On 04/06/2021 14:26, Laszlo Ersek wrote:
On 06/04/21 12:30, Dov Murik wrote:
So I argue to keep the existing approach with two separate areas:OK.
existing one for injected secrets, and new one for a table of approved
hashes (filled by QEMU and updated as initial encrypted measured guest
If the issue is MEMFD space,Yes, that's it.
maybe we can do something like: use theAll these PCDs come in pairs -- base and size. (IIRC.) If there's no
existing secrets page (4KB) for two uses: first 3KB for secrets, and
last 1KB for hashes. If this is not enough, the hashes are even
smaller than 1KB; and we can even publish only one hash - the hash of
all 3 hashes (need to think about edge cases when there's no
cmdline/initrd). But all these "solutions" feel a bit hacky for me and
might complicate the code.
architectural requirement to keep these two kinds of info in different
pages (such as different page protections or whatever), then packing
them into a single page is something I'd like. The above 3K+1K
subdivision sounds OK to me.
I'll go with 3KB secrets + 1KB hashes.
Yes, it's the same (say, 3K+1K) idea, just expressed differently. In one
I don't understand your suggestion: "I'd *really* like us to extend
one of the existent structures. If necessary, introduce a new GUID,
for a table that contains both previously injected data, and the new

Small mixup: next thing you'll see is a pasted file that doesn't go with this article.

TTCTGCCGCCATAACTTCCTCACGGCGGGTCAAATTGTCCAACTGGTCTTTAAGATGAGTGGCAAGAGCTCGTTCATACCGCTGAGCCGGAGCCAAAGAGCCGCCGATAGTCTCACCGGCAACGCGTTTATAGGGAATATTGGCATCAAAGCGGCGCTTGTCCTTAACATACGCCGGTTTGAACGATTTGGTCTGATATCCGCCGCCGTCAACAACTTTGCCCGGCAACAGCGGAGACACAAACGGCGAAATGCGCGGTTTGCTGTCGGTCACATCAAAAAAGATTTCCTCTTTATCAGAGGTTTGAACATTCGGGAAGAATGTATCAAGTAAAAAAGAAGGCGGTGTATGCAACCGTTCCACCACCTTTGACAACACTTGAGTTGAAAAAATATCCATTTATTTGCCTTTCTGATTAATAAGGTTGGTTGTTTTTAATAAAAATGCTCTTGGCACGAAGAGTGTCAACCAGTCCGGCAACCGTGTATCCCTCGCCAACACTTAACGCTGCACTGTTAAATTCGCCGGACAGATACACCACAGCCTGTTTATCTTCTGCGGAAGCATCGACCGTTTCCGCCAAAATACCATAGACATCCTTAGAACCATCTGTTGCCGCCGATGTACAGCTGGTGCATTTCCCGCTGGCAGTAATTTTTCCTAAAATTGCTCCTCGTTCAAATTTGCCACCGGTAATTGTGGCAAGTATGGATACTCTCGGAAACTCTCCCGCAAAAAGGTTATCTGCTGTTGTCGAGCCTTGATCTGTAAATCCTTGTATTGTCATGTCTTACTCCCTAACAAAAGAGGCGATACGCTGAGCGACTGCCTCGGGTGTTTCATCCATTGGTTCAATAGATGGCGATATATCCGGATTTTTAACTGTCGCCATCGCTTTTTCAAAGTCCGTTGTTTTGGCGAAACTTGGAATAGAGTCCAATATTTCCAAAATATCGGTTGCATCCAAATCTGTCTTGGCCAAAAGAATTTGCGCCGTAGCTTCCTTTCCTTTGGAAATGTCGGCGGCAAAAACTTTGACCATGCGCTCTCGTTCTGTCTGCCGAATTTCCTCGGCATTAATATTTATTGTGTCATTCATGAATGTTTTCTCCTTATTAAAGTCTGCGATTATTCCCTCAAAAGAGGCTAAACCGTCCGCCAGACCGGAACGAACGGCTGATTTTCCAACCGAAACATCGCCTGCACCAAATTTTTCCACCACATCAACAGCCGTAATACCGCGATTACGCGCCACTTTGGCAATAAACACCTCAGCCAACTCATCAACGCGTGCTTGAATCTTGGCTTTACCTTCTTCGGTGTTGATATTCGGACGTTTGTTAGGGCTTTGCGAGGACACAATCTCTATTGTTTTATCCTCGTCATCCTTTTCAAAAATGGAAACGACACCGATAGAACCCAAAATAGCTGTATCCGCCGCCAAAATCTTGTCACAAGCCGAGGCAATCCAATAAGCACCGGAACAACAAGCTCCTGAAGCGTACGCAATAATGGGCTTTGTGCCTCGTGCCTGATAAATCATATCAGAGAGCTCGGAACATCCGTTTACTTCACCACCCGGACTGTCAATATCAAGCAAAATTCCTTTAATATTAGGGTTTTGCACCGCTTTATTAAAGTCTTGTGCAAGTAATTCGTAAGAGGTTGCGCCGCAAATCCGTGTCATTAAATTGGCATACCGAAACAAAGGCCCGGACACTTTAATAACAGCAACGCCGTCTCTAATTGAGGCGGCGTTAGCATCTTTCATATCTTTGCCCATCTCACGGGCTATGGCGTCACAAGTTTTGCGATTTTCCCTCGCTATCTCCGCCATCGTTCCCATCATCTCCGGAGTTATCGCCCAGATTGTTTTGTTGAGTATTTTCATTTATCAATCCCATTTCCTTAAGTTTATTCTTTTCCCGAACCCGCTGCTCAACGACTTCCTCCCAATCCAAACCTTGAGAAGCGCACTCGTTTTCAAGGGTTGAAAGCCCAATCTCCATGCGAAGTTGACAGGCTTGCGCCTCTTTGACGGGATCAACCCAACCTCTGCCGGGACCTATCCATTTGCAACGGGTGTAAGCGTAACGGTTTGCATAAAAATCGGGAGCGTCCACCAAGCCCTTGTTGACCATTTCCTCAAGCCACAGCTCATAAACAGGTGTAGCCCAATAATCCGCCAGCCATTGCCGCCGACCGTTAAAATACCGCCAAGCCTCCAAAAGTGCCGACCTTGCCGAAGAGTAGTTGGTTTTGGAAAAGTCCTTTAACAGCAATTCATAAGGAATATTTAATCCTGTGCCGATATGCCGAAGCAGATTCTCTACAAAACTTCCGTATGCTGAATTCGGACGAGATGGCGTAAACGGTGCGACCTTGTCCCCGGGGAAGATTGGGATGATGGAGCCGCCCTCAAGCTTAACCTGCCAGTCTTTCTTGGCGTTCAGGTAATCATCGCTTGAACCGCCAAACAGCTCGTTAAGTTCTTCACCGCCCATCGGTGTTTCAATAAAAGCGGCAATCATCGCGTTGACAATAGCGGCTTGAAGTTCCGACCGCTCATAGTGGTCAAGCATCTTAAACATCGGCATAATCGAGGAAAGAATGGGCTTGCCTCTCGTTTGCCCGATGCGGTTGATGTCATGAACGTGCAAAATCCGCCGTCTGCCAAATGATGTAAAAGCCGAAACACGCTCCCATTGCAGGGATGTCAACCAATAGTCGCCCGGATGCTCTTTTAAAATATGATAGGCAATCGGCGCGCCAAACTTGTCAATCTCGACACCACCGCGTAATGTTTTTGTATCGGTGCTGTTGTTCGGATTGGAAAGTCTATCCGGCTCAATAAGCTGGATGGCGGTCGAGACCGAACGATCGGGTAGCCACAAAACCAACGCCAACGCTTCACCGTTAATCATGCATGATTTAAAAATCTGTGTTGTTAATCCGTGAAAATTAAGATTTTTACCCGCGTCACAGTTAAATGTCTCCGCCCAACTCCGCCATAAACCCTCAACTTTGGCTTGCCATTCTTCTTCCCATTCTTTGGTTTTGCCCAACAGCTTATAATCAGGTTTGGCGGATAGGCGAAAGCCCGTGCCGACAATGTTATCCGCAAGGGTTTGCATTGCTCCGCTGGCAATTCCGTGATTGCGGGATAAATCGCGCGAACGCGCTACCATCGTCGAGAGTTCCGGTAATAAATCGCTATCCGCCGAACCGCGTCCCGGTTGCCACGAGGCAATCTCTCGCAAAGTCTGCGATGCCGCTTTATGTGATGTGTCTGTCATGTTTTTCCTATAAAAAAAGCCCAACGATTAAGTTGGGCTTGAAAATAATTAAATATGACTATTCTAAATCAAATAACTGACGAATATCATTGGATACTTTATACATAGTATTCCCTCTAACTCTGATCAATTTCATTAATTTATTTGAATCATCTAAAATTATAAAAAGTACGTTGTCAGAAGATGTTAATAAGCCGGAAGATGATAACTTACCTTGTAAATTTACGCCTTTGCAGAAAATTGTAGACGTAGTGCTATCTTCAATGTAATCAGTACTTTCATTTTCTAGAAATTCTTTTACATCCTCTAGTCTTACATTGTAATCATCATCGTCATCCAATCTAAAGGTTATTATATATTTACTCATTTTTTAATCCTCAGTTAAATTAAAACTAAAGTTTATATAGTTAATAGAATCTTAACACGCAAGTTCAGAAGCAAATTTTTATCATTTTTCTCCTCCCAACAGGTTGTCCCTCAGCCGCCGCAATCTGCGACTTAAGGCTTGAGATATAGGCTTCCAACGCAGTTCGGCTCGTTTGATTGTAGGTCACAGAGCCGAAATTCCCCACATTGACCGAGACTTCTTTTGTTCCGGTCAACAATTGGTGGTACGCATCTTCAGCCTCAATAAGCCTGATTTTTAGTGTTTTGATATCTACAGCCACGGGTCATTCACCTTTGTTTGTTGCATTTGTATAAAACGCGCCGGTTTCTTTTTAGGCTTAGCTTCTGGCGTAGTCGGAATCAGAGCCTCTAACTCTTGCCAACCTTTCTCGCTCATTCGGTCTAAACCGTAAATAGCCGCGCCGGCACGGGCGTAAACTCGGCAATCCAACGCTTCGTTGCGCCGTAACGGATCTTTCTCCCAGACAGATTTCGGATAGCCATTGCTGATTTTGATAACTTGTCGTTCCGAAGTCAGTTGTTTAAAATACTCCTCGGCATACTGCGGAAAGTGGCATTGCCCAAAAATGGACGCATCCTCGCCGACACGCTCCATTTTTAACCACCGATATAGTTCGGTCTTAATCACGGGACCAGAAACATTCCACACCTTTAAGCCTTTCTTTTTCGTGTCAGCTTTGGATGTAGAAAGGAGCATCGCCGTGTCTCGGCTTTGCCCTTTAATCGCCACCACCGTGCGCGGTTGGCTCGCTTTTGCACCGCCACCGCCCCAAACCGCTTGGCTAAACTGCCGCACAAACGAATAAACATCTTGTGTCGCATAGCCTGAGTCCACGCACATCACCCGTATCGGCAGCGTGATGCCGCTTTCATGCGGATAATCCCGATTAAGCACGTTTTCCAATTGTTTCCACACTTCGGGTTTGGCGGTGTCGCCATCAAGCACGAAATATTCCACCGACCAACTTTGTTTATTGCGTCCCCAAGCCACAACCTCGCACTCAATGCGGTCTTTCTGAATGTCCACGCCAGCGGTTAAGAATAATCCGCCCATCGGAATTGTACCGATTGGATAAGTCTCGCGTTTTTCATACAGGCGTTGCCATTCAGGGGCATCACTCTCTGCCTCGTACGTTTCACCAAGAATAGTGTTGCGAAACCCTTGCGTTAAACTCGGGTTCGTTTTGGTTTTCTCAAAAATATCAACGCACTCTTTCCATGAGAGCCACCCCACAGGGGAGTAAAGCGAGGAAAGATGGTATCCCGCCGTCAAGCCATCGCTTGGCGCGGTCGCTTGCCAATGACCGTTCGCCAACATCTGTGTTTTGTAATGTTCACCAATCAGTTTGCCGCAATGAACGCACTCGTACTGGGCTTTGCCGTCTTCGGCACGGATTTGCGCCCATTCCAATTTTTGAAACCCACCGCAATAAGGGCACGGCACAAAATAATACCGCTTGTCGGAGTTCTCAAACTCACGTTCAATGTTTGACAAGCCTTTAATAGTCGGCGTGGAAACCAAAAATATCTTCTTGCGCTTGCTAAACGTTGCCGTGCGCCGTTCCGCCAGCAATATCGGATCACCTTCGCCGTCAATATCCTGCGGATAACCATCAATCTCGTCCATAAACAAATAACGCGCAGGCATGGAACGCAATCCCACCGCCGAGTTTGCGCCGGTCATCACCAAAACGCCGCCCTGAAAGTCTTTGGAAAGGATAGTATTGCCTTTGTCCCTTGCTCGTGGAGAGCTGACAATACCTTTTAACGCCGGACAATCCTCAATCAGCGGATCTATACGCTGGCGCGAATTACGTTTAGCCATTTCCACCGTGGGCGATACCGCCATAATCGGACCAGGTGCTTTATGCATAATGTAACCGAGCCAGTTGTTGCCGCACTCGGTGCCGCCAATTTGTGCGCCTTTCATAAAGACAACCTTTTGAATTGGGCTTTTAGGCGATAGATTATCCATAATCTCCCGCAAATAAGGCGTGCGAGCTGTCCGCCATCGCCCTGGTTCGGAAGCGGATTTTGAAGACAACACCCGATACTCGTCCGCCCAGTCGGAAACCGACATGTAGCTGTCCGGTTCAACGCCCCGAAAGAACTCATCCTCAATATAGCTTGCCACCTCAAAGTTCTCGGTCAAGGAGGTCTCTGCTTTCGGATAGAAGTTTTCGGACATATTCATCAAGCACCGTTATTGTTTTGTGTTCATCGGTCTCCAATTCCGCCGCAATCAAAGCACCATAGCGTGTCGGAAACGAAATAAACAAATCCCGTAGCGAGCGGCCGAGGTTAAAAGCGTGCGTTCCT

data."; does this mean to use a single MEMFD page for the injected
secrets and the hashes?
case, you have two GUIDed structs in the (plaintext, not compressed)
reset vector in the pflash, and the base+size structures associated wth
those two separate GUIDs happen to identify distinct ranges of the same
MEMFD page. In the other case, you have just one GUIDed structure (with
base+size contents), and the page pointed-to by this base+size pair is
subdivided by *internal* structuring -- such as internal GUIDs and so
on. Whichever is simpler to implement in both QEMU and edk2; I just want
to avoid wasing a full page for three hashes.
I'll go with the two GUIDed structures in the reset vector (which will
point to distinct parts of a single 4KB page).
That actually means shortening the existing secrets MEMFD area from 4KB
to 3KB. Is that OK?
Here's one implication of enlarging MEMFD. It pushes BS Code, BS Data,
Also, in general, I don't really understand the implications of
running out of MEMFD place;
Loader Code, Loader Data, perhaps some AcpiNVS and Reserved memory
allocations to higher addresses. Then when the kernel is loaded, its
load address may be higher too. I'm not worried about wasted guest
memory, but abut various silent assumptions as to where the kernel
"should be". For example, after one round of enlarging DXEFV, the
"crash" utility stopped opening guest memory dumps, because it couldn't
find a kernel signature in the (low) address range that it used to scan.
The fix wasn't too difficult (the range to scan could be specified on
the "crash" commadn line, and then my colleague Dave Anderson just